Indirectly, theorists such as Kearsley and Shneidman (1999), Siemens (2004), and Prensky (2001), who commented that there is a need to teach both Legacy and Future content in the language of Digital Natives, have encouraged my new found dedication to the continuation and implementation of new technologies in the classroom. As I continue my quest for lifelong learning (Kiley, & Cannon, 2000) it appears that technology will now take a front row seat.
This journey has revealed the importance of integrating digital pedagogy and relevant tasks with technology to ensure student success. As educators and future educators, it is our main objective to engage and energise our students with tasks which are hands-on, authentic, and interesting (Griffin, 2009). One of the many challenges is the ability to cater to an individual’s learning style. Felder and Spurlin (2005) discussed that students have different strengths and preferences in the ways they gain and process information. As stated in my blog posting “Advantage of Video”, the incorporation of learning design based technologies such as: Avatars, Blogs, Wiki's, Voicethread, PowerPoints, Video and Interactive Whiteboards, as learning tools, provides a medium for which innovative and effective stimulation occurs. This stimulation is a ripple effect caused by an engaging environment which caters to most learning styles. The ability for these tools to provide mediums for a variety of comments, and provisions for the incorporation of cool and warm feedback via friends, students and teachers portrays the theory of connectivsm (Siemens, 2005).
Kearsley and Shneiderman’s (1999) 'Engagement Theory' is heavily reliant on the concept of collaborative learning. To successfully achieve this style of learning, students must interact with others and participate in meaningfull and worthwhile tasks (Kearsley and Shneiderman, 1999). This kind of engagement is facilitated by the incorporation of technology, including Wiki’s, and Blogs. Maintaining this level of engagement without the use of technology, is difficult. The integration of tools such as podcasts are an invaluable in encouraging active learning incorporating cognitive processes such as creating, problem-solving, reasoning, decision-making and evaluation. This kind of engagement leads to students becoming intrinsically motivated to learn due to meangful nature of the learning environment and activities (Kearsley & Sneiderman 1999).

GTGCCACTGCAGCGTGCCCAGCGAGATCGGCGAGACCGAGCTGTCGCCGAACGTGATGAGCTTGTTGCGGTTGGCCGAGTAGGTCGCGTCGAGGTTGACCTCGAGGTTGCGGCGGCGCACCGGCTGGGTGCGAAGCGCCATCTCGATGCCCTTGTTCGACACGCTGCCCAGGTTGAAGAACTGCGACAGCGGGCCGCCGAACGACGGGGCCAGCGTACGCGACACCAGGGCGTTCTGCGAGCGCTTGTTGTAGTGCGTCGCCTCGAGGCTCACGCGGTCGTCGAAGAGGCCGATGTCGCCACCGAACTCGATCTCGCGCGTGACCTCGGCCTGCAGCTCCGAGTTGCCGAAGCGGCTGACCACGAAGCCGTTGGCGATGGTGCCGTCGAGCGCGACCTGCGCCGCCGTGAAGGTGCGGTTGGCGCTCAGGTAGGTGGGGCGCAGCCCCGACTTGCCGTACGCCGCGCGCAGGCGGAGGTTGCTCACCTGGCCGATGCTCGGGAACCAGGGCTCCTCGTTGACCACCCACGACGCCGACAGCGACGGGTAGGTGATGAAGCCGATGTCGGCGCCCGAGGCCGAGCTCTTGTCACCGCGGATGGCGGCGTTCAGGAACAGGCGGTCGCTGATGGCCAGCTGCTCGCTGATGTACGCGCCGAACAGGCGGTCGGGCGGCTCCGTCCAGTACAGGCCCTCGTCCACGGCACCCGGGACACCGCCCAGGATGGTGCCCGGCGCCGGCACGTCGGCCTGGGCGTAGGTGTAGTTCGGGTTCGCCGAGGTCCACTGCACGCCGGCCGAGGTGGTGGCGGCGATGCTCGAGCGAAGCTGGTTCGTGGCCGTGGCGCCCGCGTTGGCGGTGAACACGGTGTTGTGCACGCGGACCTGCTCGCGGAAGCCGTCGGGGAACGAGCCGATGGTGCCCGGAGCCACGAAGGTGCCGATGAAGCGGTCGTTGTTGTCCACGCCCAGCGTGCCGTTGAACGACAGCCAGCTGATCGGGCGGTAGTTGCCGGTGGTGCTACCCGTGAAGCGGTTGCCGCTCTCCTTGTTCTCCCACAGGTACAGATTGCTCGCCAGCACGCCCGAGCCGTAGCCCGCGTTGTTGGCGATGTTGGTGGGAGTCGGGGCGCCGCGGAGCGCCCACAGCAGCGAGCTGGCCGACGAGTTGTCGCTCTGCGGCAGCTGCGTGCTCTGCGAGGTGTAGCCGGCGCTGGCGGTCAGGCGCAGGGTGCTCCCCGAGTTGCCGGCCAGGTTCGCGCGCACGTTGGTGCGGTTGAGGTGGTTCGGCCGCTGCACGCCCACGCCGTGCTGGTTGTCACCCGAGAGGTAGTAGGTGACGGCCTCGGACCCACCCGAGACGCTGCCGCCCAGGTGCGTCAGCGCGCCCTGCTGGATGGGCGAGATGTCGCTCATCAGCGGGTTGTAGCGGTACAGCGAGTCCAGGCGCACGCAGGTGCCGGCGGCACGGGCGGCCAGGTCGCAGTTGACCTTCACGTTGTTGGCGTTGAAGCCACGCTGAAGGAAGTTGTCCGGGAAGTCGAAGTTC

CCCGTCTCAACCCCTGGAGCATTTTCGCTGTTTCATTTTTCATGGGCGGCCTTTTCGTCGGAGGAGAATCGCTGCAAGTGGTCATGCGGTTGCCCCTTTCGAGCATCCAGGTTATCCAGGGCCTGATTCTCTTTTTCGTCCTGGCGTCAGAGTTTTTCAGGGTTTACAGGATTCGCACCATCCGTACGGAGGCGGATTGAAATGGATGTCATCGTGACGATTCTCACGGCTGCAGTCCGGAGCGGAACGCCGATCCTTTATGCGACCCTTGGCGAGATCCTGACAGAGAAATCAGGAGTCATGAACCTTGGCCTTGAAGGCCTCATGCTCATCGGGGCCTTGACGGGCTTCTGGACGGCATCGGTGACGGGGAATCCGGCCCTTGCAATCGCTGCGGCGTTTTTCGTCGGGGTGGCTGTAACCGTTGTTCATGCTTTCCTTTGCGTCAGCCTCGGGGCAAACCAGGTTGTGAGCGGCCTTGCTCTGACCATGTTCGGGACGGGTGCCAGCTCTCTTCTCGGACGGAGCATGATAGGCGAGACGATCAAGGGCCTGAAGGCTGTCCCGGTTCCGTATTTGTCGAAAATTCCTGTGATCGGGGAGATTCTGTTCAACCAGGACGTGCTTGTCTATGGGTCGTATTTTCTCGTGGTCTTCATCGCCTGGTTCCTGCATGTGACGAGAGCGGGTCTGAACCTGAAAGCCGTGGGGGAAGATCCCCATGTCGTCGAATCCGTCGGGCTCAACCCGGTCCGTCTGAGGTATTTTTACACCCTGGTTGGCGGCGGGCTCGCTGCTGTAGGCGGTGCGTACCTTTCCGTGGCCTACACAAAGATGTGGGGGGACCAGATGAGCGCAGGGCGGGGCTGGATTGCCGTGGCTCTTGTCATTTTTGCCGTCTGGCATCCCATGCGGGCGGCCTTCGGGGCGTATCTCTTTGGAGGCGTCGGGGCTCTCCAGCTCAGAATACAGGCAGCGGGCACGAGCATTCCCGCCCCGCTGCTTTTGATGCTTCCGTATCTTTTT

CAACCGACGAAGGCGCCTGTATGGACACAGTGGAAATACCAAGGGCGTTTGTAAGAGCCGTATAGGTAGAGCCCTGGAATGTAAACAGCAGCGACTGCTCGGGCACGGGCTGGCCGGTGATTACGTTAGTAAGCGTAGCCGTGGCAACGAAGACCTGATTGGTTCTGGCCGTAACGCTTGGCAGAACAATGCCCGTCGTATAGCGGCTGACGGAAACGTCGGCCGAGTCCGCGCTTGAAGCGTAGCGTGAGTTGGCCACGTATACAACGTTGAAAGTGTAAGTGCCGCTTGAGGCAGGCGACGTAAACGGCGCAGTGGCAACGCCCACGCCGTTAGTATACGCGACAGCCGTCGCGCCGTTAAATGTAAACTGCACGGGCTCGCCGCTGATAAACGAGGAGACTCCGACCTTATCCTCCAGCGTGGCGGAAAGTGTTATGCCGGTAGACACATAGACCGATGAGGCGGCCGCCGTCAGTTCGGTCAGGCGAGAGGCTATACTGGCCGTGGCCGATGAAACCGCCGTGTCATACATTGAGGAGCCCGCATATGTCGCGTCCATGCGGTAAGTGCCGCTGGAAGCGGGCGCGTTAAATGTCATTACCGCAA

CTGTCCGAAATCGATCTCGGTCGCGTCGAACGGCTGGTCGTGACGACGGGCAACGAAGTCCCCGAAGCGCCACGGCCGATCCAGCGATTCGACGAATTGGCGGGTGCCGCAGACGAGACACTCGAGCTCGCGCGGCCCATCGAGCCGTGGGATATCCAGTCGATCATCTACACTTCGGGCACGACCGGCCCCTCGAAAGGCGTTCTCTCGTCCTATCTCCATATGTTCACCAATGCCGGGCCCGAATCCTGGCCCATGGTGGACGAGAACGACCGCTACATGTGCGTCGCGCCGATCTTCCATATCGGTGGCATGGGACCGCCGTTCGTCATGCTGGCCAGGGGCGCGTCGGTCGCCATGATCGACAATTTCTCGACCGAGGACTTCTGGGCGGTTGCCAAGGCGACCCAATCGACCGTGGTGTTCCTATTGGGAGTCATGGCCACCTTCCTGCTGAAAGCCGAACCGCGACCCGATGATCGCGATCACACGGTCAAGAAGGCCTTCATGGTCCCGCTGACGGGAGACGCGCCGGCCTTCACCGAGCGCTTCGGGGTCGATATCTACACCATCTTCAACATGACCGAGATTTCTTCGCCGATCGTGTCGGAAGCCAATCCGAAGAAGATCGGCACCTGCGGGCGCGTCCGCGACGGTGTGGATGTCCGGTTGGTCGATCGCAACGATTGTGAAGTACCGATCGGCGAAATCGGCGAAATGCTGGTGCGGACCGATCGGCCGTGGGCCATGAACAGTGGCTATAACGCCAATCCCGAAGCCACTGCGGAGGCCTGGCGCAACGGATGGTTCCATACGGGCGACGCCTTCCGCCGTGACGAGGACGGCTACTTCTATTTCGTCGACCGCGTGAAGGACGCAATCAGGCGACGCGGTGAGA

The application of assessment through a technological medium also lends itself to the fundamental structure of the engagement theory, providing high end engagement through rich tasks and peer assessment. Two possible technologies mentioned in my blog postings that can be used to incorporate diagnostic, formative and summative assessments are: quizzes and voicethread. I am not sure there is any other meduim available where students are happy to partake in assessment.
There were many times during my e-journey when frustration took over from normalacy, I am beginning to realise that technology comes at a price. Some of the technologies were time consuming and challenging. Having said that, I have obtained a sense of empowerment and excitement at having conquered my initial expedition into technology.
If technologies as engaging as these were available during my schooling years, it is possible that lifelong learning capabilities would have ignited my passion to pursue further education at an earlier age. Who knows, I may have pursued a career in education. However, it could also be noted, I could have easily been one of Prensky’s 'Immigrants' who are now reluctant to change to meet a Native’s learning requirements.
Whilst participating in ‘blogging’, it became clearly obvious, that this particular tool was instrumental to us in a collaborative online nature. This form of technology allowed the posting of personal and researched information for which colleagues could comment and critique. Many different learning ideas have been generated throughout this journey, which are now accessible and can be implemented to enhance learning experiences. Some of these being:
- Using Google Earth as a tool for constructing travel itineries - Kerri
- Collaboratively write a script, draw pictures, and scan for a digital storytelling book - Nari
- Using video as a tool to elicit predictions, debates, elaborations and demonstrations - Sarah
Unfortunately technology is not readily available in some schools, however barriers are meant to be broken. Providing an environment that allows students the opportunities to learn in a manner to which they are comfortable, is difficult, but may provide a foundation where intended outcomes can be achieved.
Follow this link to see the blogs I have contributed to during my e-learning journey.
Bloom, B., (1956), Bloom’s Taxonomy and Learning Domains. Retrieved, May 12, 2009 from:
Felder, R., Spurlin, J., 2005. (citing computer references. Retrieved July 30, 2009, from http://www4.ncsu.edu/unity/lockers/users/f/felder/public/ILSdir/ILS_Validation(IJEE).pdf
Griffin, L., (2009). Using Video in the Classroom. Retrieved 16 August, 2009, from:
Kearsley, G., Shneiderman, B., (1999). Engagement Theory: A framework for technology-based teaching and learning. Retrieved July 18, 2009, from
Kiley, M., & Cannon, R., (2000). Leap into lifelong learning, retrieved 21 August, 2009, from:
New Basic Program, (2004). Productive Pedagogies. Department of Education, Training and the Arts. Retrieved, 21 Feb, 2009, from: http://education.qld.gov.au/corporate/newbasics/html/pedagogies/pedagog.html
Prensky, M., (2001). Digital Natives, Digital Immigrants. Retrieved July 18, 2009, from:http://www.marcprensky.com/writing/Prensky%20-%20Digital%20Natives,%20Digital%20Immigrants%20-%20Part1.pdf
Siemens, G. (2004). Citing computer references. Retrieved July 18, 2009, fromhttp://www.elearnspace.org/Articles/connectivesm.htm